Attempting to find an answer to this question, Taseer sets off on a personal pilgrimage through the Islamic world. Starting in the fiercely secular Turkey, where many Islamic religious practices are forbidden by law, he makes his way slowly to Pakistan via Syria, Saudi Arabia - where he travels to Mecca - and finally the nominally Islamic state of Iran. Through conversations with various people, and his observations of life in each country, it becomes clear that there is no set answer. In Turkey he meets young men who dream about a world where everyone is ruled by Islam because it is the only faith which can tell you how to live properly. In Syria he sees how that dream is being actualized by a regime with its own political agenda and not above cynically manipulating people.
By offering people a version of the world free of all contradictions and questions, a world in which there is only one "truth," they can control them with the help of a compliant clergy. In Abu Nour, a centre for international students in Damascus, people come from all over the world to learn Arabic and take classes in Islamic studies. However sermons in the mosque include distorted views of history designed to depict Muslims as being persecuted throughout the ages and work up antagonism against an enemy simply referred to as the West. The result is the creation of a world that exists in isolation designed to equate being Islamic as a supporter of the Syrian government and any who oppose Syria are enemies of Islam.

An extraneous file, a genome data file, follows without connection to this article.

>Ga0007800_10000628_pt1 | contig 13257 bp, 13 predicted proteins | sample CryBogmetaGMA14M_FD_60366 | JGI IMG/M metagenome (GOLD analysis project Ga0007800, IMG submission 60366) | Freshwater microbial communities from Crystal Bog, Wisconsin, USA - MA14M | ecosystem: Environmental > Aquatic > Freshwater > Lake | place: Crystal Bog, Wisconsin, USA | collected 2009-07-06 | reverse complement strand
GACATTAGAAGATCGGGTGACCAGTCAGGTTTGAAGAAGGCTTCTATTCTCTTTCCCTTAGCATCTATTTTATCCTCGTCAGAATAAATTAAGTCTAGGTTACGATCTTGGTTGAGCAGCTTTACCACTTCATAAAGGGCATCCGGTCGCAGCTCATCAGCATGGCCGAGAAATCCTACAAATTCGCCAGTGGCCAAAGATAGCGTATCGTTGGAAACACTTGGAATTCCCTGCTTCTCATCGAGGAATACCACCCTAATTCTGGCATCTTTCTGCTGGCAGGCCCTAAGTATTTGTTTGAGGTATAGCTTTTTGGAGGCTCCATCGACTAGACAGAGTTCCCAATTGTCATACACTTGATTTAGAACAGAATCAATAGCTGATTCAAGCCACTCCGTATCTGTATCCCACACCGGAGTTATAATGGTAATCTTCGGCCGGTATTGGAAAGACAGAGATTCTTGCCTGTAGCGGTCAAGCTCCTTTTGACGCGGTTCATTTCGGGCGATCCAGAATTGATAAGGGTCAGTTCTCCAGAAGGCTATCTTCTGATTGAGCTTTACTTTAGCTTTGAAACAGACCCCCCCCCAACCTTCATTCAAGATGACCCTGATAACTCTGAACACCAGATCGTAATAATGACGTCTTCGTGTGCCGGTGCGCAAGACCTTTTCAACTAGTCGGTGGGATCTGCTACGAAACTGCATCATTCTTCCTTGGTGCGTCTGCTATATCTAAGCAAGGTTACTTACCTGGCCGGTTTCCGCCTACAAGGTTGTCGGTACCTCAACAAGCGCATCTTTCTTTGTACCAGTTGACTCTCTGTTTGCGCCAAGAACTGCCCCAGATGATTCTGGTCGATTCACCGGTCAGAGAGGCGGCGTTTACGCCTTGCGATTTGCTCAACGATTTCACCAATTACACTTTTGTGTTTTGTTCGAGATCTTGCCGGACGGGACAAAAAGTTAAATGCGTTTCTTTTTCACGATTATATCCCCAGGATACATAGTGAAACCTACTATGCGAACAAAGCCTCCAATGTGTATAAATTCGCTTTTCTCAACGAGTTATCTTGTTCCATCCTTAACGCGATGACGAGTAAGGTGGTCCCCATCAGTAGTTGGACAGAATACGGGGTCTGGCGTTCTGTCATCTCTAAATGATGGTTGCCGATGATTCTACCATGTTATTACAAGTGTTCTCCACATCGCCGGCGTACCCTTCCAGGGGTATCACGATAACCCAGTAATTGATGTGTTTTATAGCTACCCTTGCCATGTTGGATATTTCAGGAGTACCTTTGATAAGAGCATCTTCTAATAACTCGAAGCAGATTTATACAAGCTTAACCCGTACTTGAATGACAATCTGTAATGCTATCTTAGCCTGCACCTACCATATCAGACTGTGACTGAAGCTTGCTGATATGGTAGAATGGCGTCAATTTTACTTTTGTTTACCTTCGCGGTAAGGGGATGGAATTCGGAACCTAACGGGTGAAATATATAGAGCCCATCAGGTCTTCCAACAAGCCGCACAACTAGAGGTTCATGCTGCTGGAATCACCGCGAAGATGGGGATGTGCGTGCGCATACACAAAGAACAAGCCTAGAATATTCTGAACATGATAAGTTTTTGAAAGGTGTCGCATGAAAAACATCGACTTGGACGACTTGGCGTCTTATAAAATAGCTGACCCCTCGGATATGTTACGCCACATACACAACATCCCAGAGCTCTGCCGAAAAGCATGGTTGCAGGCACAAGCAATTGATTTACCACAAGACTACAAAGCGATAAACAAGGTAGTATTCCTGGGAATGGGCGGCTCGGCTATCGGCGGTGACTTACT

When the book shifts to Iran the depiction Taseer offers is no different than any other description you've read of people living under any totalitarian regime. Here he finds that Islam is being used to harass people over trivialities, like the length of their shirt sleeves, in order for an insecure government to exert control over them. In fact in what is supposedly an Islamic republic where you'd expect to be able to find answers as to what is a Muslim, there is even less chance of discovering that here than anywhere else. For, as a university professor he meets puts it, "People were very connected to religion even though the government was not religious. But now the government is religious most people want to get away from religion... It is very hard for me to say I am a Muslim."